What is Latex-Fruit Allergy ?

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What is Latex-Fruit Allergy ?-It is quite possible to encounter certain allergies to fruits and vegetables?

This may concern the group of fruits and seeds with latex. In fact, this cross-reaction is called a fruit-latex syndrome.

Some people who are allergic to latex encounter a high sensitivity in these foods and you must, therefore, be very careful with fruits that you will eat fresh because there may be traces of latex.

Latex-fruit allergy

Over the past decade, latex allergy has been recognized as a very important medical problem. Many studies have focused on allergic cross-reactions between aeroallergens and food. In this context, there is now clear evidence of the existence of a significant clinical association between latex and fruit allergies. Therefore, the latex-fruit syndrome has been established.

Several studies have shown that 20% to 60% of patients with latex allergies have reactions to a wide variety of foods, mainly fruits. Although the foods involved vary from study to study, bananas, avocados, chestnuts, and kiwis are the most common. The clinical manifestations of these reactions can vary from oral allergy syndrome to severe anaphylactic reactions, which are not uncommon, which underscores the clinical relevance of this syndrome.

What is Latex-Fruit Allergy ?

The diagnosis of food hypersensitivity associated with a latex allergy is based on the clinical history of immediate adverse effects, suggesting IgE-mediated sensitivity. The bite test with the fresh foods involved in the reactions shows an 80% agreement with the clinical diagnosis, and therefore it seems to be the best diagnostic test available today to confirm the suspicion of latex-fruit allergy.

Once the diagnosis has been made, a diet free from the offending fruits is compulsory. Recently, some of the common allergens responsible for cross-reactions between latex and fruits most frequently involved in the syndrome have been identified. Class I chitinases, whose domain resembles that of N-terminal hevein, which react with hevein, a major latex allergen, seem to be the panallergens responsible for the latex-fruit syndrome.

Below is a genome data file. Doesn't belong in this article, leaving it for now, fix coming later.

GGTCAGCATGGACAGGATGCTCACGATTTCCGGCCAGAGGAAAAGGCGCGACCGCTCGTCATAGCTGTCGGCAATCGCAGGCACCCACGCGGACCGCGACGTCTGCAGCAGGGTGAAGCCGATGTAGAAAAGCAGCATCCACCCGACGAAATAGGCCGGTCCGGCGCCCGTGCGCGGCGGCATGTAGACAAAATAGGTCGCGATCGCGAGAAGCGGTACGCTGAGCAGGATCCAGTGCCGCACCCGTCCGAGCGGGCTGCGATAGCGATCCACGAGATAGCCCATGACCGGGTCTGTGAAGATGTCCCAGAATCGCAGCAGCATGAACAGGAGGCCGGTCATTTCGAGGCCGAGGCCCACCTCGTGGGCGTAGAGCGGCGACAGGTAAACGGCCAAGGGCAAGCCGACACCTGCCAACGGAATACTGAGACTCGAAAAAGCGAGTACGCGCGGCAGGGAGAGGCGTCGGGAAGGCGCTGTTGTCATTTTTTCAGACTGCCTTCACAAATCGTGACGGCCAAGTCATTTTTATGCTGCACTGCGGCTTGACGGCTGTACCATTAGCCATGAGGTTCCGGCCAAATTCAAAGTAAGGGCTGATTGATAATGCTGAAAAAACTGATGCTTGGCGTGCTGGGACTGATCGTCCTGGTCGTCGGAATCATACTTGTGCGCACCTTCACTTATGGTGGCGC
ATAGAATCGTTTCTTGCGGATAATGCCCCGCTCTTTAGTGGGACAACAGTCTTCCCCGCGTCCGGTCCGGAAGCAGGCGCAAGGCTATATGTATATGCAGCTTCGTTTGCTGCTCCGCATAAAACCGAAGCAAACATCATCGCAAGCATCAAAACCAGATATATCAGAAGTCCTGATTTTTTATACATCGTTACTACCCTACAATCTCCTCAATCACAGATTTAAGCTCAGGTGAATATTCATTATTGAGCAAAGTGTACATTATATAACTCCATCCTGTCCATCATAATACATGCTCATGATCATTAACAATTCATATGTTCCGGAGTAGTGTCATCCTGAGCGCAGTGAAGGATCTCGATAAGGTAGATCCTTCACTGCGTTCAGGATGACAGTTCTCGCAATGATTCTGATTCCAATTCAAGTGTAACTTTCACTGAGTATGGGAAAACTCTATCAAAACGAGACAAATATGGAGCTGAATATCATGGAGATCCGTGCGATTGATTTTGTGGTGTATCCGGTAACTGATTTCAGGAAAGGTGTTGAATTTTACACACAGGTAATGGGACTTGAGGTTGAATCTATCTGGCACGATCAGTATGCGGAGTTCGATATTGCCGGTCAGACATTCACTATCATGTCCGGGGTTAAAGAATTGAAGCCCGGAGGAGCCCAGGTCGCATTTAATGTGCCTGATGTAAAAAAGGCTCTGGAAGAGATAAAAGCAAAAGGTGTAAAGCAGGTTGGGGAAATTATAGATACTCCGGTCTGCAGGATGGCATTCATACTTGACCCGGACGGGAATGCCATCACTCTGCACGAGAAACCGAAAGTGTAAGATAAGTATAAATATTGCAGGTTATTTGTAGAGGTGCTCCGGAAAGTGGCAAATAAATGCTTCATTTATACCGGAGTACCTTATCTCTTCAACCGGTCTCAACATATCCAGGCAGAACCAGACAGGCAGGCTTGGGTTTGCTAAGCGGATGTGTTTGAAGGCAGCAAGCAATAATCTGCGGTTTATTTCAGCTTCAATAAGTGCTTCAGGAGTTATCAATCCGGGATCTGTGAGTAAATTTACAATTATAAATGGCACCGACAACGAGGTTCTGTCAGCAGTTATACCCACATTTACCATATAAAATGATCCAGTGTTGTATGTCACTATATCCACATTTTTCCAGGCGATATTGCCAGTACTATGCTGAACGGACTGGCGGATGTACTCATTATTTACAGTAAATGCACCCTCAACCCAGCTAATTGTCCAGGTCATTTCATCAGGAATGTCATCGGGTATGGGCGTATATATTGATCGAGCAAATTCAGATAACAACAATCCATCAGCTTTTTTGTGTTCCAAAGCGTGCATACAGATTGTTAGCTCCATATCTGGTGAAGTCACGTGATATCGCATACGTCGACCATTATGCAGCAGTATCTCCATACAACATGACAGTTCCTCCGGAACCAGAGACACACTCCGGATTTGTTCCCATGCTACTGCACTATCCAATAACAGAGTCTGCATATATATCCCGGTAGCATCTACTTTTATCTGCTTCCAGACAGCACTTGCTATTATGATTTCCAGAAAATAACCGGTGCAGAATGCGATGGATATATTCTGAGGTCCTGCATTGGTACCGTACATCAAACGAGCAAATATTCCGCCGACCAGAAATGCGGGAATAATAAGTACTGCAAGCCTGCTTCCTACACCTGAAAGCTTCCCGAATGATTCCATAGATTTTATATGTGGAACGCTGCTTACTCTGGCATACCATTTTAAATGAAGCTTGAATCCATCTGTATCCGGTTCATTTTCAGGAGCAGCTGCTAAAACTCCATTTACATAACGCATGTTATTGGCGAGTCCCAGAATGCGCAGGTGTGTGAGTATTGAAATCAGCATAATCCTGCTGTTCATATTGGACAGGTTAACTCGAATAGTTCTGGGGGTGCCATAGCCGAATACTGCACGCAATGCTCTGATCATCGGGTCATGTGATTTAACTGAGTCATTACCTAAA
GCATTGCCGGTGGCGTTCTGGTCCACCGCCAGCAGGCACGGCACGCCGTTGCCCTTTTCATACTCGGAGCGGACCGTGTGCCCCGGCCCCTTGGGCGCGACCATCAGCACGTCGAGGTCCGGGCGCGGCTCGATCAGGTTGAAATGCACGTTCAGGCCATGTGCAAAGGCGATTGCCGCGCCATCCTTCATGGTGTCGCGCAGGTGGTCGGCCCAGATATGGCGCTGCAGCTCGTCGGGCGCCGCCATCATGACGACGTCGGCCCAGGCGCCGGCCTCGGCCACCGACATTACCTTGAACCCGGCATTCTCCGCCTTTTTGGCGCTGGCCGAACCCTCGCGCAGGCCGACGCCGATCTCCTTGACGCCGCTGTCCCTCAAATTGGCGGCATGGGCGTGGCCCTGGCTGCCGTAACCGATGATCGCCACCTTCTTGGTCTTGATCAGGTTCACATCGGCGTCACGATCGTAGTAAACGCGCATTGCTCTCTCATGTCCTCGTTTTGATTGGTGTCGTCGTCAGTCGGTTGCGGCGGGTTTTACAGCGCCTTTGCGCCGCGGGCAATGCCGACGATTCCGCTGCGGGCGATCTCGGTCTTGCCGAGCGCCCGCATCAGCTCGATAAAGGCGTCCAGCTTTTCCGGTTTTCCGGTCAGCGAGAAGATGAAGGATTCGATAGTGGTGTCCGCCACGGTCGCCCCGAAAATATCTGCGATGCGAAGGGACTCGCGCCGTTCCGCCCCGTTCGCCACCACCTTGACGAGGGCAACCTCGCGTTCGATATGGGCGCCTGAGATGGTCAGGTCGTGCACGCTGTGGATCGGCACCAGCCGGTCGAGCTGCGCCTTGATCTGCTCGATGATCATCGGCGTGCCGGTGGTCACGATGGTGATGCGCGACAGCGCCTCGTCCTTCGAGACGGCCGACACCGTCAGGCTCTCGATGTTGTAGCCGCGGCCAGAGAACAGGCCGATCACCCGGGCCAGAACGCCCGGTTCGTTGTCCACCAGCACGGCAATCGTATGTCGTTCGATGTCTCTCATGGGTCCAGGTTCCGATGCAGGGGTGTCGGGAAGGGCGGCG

Examples of fruits from the latex group with the risk of allergy

What is Latex-Fruit Allergy?

  • Kiwi.
  • Avocados.
  • Melon.
  • Mango.
  • Peach.
  • Bananas.
  • Pineapple.
  • the lawyer.
  • Passion Fruit.
  • Figs
  • Cherries
  • Strawberries

are fruits that present the most risk of allergy due to the presence of latex. You will, therefore, have to be vigilant about these foods. We have prepared some explanations for the symptoms to help you identify this type of allergy.

Latex Fruit Allergy Symptoms

If you have an allergy to fruit containing latex, you will quickly see some symptoms. This can result in a form of hives, eczema, or breathing problems like asthma and rhinitis. But it happens that some people have gastric disorders like nausea, diarrhea or even vomiting.

In some very rare cases, you may have anaphylactic shock but this is not the main symptom for an allergy. So don’t worry.

How to diagnose this type of allergy?

If you encounter one or more symptoms that may show a certain allergy to the fruits of the latex group, you will have to react as soon as possible to find out if this is well linked. You can contact your doctor and make an appointment with an allergist to have a skin screening or blood test.

You can for example with a prick test which is a deposit of a few drops of allergenic extracts on your forearm. You will then have a sample of your epidermis to find out if you are allergic or not to certain substances.

The patch test will put a bandage in contact with your skin to see if certain allergens cause reactions. This can take anywhere from 24 to 72 hours.

Finally, the blood test will help identify the antibodies responsible for your reactions, that is, immunoglobulins E.

How to manage latex fruit allergy?

The treatment for latex allergy is avoidance to avoid an allergy attack. There is the possibility of immunotherapy, i.e. vaccination with latex proteins to promote desensitization.

Once the latex allergy is diagnosed, the basis of treatment is the total avoidance of any latex product. This can be very difficult, due to the large number of products around us that contain latex.

Allergic reactions to latex are treated like any other allergic reaction, with appropriate medication to reduce the symptoms of the reaction. Mild reactions usually go away with antihistamines, corticosteroids, and / or bronchodilator inhalers, but severe reactions require the administration of adrenaline quickly after the start of the reaction. Patients must have self-injecting adrenaline to be able to administer it if necessary.

In recent years, a sublingual vaccine has been developed to treat latex allergy. Although it has been shown to reduce the clinical sensitivity of patients, undesirable effects have been detected, which means that its use has not yet been widespread.


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